Caldecott Corner: Wintery Miscellany

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In honor of the snow Chicago is “enjoying,” I found some Winter-related Caldecott-winning books this month at my local library.

A Picture of Winter

The Caldecott-winning illustrations in The Snowy Day by Ezra Jack Keats are simple, as is the story. A young boy awakes one winter day to find the world covered in snow, and adventure waiting. But while the illustrations are simple, they are also colorful and engaging. I love this story and highly recommend it.

Owl Moon by Jane Yolen, illustrated by John Schoenherr, tells the story of a child going “owling” with her father. The Caldecott-winning illustrations are realistic but muted, matching the tender quiet of a wintery, New England night. I don’t love the story, but it is a quaint account of going into nature.

The Changing Seasons

In The Big Snow by Berta and Elmer Hader, autumn changes into winter, and the animals all prepare for the big snow. The tone of writing is very gentle; the illustrations are highly realistic and appropriate, with the pages alternating between careful, detailed pencil drawings and soft watercolors. I like the pace of the story of coming winter and appreciate the animals detailed in its illustrations.

White Snow, Bright Snow by Alvin Tresselt, illustrated by Roger Duvoisin, tells the story of the postman, a farmer, a policeman, and the children over the course of a winter using paintings and select colors. I liked the story and I enjoyed the painted illustrations, but I was disappointed in some respects.

First, the title comes from a nice poem on a page that isn’t illustrated. I also found White Snow, Bright Snow to be ugly in layout, with bold, blocky letters that really detracted from the illustrations and the story. Finally, White Snow, Bright Snow didn’t have enough illustrations; there was too much heavy text for each illustration. Simply changing the font face could have improved it and made it feel less text heavy. Maybe it’s been reissued with a different font face (the copy I read was the original 1947 publication). It’s quite sad that the format makes this otherwise interesting, lovely illustrated book so unattractive!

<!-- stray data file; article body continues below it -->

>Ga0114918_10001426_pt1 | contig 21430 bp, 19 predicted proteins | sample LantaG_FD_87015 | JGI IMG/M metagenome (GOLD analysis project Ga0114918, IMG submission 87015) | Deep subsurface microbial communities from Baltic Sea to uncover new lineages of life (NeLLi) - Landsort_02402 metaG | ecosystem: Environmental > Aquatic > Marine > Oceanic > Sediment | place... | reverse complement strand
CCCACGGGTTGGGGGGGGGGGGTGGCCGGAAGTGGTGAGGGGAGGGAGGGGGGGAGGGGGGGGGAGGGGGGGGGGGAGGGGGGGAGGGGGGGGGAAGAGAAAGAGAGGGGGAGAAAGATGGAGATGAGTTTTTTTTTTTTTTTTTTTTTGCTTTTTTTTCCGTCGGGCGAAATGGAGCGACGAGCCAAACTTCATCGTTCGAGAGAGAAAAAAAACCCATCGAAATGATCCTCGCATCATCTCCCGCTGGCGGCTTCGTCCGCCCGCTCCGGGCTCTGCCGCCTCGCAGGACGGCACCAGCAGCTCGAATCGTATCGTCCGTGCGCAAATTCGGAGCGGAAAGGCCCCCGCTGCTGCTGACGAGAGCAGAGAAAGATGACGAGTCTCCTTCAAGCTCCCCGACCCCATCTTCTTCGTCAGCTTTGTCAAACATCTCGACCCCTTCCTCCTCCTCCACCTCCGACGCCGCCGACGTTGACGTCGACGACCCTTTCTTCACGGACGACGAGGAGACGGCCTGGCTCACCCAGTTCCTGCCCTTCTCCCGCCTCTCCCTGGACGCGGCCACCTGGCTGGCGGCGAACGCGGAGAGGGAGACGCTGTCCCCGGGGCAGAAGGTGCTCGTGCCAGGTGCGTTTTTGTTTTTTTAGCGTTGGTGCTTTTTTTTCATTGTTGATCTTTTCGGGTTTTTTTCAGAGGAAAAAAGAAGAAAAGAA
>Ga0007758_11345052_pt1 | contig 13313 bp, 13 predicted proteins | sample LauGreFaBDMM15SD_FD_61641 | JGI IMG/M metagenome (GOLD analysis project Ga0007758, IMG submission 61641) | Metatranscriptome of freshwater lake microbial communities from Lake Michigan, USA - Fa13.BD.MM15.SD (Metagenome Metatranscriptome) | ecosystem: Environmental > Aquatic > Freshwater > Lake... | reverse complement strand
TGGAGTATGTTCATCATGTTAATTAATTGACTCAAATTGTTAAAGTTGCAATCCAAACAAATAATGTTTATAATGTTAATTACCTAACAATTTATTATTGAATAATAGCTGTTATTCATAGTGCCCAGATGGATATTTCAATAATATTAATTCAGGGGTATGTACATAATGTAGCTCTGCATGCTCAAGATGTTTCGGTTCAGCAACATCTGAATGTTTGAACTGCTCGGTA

Out of the Ordinary

In Nine Days to Christmas by Marie Hall Ets and Aurora Labastida, a young Mexican girl has her first polaca to celebrate Christmas. Exquisite Caldecott-winning pencil illustrations help tell this different-paced Christmas story.

Mary Azarain’s beautiful hand-colored woodcuts illustrate Snowflake Bentley by Jacqueline Briggs Martin, a nonfiction biography picture book of the world’s number one expert in snow. From his childhood, Willie Bentley was fascinated by the infinite variety of snowflakes, and using a camera-microscope, he began photographing the minute ice crystals, trying to find repetition; he never found a repeated snowflake. Information boxes line the margins of this almost poetic story. I highly recommend reading about “Snowflake Bentley.”

Have you read these Caldecott award-winning books? What did you think of them?

Reviewed on December 14, 2008

About the author 

Rebecca Reid

Rebecca Reid is a homeschooling, stay-at-home mother seeking to make the journey of life-long learning fun by reading lots of good books. Rebecca Reads provides reviews of children's literature she has enjoyed with her children; nonfiction that enhances understanding of educational philosophies, history and more; and classical literature that Rebecca enjoys reading.

  • I found this a very interesting round-up! How many winter-themed Caldecott winners there have been, how the illustrations have changed over the years… I found your assessment of White Snow Bright Snow, which I have not seen myself, very interesting. I think it’s safe to say it would not be a winner these days!

  • Lisa, I actually really enjoyed the illustrations of White Snow Bright Snow: I think the illustrations were worthy of an award to some extent. It was just the layout that irked me. I wonder if designers would do it differently today, but I don’t know.

    I have read a pretty awful “winner” recently. It makes me glad it’s not the 1930s.

  • I love your article! May I have permission to use it in our homeschool newsletter?
    Kathryn Shaffer

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